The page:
Updated: Aug 6, 2021
by Holly Cross
Flowering currant is at its best in early April - it looks good, smells good, and tastes good - and that's not just my opinion, you can ask the bees!
Flowering currant - ribes sanguineum - is originally from North America. It was brought to the UK as an ornamental garden plant but has now escaped from the confines of our gardens, and can be seen growing quite happily in hedges and woodlands across the UK. Although I have seen it most abundantly in my own garden, flowering currant is around in public places locally. I noticed a bush in Clydau churchyard when I was walking through recently, and although not the same species, there are also wild red-currants along the public footpaths in woodlands on a couple of lovely walks I regularly do locally (in the Mamog Valley near Capel Iwan and along the footpath down to Cwm Pedran near Llwyndrain).
Flowering currant provides early food for pollinators, as it is flowering before many other plants are - for my dad, who has several beehives on our smallholding, he's always glad to see the flowering currant hedge coming out. One third of the food that humans eat relies on pollination (i.e. insects feeding on flowers, fertilising them, and so helping fruit and vegetables to form); by encouraging and protecting plants like flowering currant in (and out) of your garden, you're making sure insects like bees and hover flies get a good meal early in the Spring. This helps them survive throughout the year, so they can then help us in our farms and gardens when we need them most.
My online research about whether we can eat flowering currant told me that it's the flowers which are the most interesting as apparently the fruit itself is not worth picking. Like many scented flowers such as violets, primroses and elderflower, flowering currant flowers can be eaten; for example by adding them to salads or sprinkling on puddings, and to flavour syrups, sorbets and cordial. They smell spicy and herby, and when I picked them the flowers made my fingers sticky with nectar. It's vital that any foraging is done responsibly, so having first checked if they were safe to eat, I also considered if there were enough of the flowers for me to pick a few grams and leave some for the bees; as the hedge is about 8 foot high, there were loads I couldn't reach anyway so I went ahead and half-filled my colander. There are some excellent guidelines from the Woodland Trust about how to keep yourself safe and protect nature when foraging for wild foods.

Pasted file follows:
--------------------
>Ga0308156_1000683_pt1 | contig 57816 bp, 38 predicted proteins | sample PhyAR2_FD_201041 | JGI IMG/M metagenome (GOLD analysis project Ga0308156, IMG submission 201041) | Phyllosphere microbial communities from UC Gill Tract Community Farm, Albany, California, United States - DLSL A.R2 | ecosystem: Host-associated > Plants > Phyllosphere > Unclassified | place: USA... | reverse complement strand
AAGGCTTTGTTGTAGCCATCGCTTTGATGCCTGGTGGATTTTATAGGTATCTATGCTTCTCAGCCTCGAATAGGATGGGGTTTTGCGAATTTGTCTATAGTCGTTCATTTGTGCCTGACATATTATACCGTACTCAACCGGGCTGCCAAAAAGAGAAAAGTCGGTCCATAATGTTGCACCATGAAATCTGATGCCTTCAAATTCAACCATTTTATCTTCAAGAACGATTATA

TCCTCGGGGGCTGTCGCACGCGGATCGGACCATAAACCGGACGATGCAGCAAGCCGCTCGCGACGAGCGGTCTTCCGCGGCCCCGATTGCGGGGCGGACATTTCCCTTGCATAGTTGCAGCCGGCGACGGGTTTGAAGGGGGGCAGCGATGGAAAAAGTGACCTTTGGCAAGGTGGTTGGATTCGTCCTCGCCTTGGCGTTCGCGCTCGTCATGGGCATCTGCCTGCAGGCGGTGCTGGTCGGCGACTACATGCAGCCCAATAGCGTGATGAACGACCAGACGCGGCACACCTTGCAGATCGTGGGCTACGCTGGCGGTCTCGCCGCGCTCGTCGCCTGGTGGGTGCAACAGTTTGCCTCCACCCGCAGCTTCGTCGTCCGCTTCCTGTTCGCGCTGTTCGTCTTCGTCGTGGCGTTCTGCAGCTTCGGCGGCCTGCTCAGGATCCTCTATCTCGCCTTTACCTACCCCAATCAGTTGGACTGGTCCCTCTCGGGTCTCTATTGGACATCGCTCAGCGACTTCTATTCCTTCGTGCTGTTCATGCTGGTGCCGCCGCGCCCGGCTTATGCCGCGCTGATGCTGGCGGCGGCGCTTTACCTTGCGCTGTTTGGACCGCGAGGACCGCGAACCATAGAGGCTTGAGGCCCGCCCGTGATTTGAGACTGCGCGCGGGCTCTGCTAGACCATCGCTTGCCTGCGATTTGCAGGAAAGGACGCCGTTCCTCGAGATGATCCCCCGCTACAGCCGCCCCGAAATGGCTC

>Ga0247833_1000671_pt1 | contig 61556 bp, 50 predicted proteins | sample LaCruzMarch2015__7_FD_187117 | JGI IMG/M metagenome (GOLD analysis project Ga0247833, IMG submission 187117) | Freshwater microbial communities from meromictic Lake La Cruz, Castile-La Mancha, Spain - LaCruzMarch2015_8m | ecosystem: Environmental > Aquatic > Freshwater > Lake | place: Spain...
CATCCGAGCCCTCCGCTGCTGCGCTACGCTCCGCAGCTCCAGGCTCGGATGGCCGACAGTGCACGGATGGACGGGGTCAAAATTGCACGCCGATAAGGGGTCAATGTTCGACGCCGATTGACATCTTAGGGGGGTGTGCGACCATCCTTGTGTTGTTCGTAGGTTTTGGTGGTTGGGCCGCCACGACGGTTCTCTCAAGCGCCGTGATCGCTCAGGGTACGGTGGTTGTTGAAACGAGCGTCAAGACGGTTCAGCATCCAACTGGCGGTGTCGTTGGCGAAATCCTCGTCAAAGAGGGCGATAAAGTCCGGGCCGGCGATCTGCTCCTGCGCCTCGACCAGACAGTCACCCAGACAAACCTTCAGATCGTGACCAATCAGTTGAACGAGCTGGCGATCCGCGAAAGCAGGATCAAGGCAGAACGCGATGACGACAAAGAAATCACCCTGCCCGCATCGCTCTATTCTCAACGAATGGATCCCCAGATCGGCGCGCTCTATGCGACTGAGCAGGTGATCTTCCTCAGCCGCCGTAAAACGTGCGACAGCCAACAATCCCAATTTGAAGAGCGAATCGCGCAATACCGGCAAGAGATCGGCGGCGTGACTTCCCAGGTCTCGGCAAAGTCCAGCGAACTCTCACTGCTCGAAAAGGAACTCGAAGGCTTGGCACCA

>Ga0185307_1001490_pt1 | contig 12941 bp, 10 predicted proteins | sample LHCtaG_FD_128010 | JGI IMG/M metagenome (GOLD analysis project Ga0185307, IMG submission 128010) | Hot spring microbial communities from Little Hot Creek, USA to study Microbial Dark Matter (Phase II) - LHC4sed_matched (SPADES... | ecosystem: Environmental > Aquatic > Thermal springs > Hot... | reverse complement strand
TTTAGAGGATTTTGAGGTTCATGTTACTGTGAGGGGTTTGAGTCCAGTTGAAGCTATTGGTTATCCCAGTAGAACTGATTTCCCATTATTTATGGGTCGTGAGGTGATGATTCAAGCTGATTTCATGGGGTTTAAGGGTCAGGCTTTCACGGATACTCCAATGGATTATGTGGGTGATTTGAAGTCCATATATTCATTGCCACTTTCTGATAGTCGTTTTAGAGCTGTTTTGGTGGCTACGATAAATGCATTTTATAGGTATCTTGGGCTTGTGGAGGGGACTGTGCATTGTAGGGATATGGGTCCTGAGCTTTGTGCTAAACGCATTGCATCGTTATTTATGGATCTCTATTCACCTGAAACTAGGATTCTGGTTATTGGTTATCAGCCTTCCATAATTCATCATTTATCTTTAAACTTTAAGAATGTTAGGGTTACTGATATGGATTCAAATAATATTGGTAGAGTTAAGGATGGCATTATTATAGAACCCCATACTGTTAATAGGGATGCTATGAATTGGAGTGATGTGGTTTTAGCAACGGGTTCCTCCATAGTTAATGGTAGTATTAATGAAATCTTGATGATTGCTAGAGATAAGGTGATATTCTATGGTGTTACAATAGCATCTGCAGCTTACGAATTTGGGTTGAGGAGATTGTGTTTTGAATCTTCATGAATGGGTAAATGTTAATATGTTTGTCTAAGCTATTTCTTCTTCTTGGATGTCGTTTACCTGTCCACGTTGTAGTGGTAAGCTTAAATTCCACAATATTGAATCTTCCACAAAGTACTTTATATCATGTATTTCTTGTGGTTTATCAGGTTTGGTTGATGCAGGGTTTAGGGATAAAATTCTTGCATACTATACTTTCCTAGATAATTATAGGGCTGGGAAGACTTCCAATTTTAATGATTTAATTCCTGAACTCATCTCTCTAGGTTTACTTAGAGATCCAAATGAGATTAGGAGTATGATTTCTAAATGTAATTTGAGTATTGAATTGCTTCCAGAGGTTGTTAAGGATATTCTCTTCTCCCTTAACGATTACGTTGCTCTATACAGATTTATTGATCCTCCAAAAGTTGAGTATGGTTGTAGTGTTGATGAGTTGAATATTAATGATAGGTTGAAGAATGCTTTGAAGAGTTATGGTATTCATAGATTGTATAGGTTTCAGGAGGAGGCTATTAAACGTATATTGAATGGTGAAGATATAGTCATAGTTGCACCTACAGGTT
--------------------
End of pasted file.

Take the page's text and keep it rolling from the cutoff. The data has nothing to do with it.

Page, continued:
I plumped for trying a cordial - it was familiar and simple (I've made elderflower cordial before) - I knew I'd be likely to use it, it didn't require masses of flowers, and I already had the sugar, citric acid and lemon I needed to make it. It was difficult to find a definitive flowering currant cordial recipe online, so I adapted my tried and tested elderflower cordial recipe - which you can try for yourself. After 2 days in the fridge, I sieved the cordial into some sterilised bottles and there you have it - spicy, fruity, and a pretty pink - it's really very good as a cold drink on a hot spring day, and although I haven't tried making cocktails with it yet, I imagine it'll be delicious mixed with gin too!
Foraging for food in the wild can help us value what we have around us, and encourages us to protect nature as it becomes more important to us. At the same time, we are protecting habitats which are vitally important not just to our own mental and physical health, but the health of all wildlife in all its beautiful and necessary diversity.
Simple explanation of what pollination is (and why it's important):
Help save bees and other pollinators, with five simple actions:
Set up a 'nectar cafe' for pollinators throughout the year:
Always forage responsibly: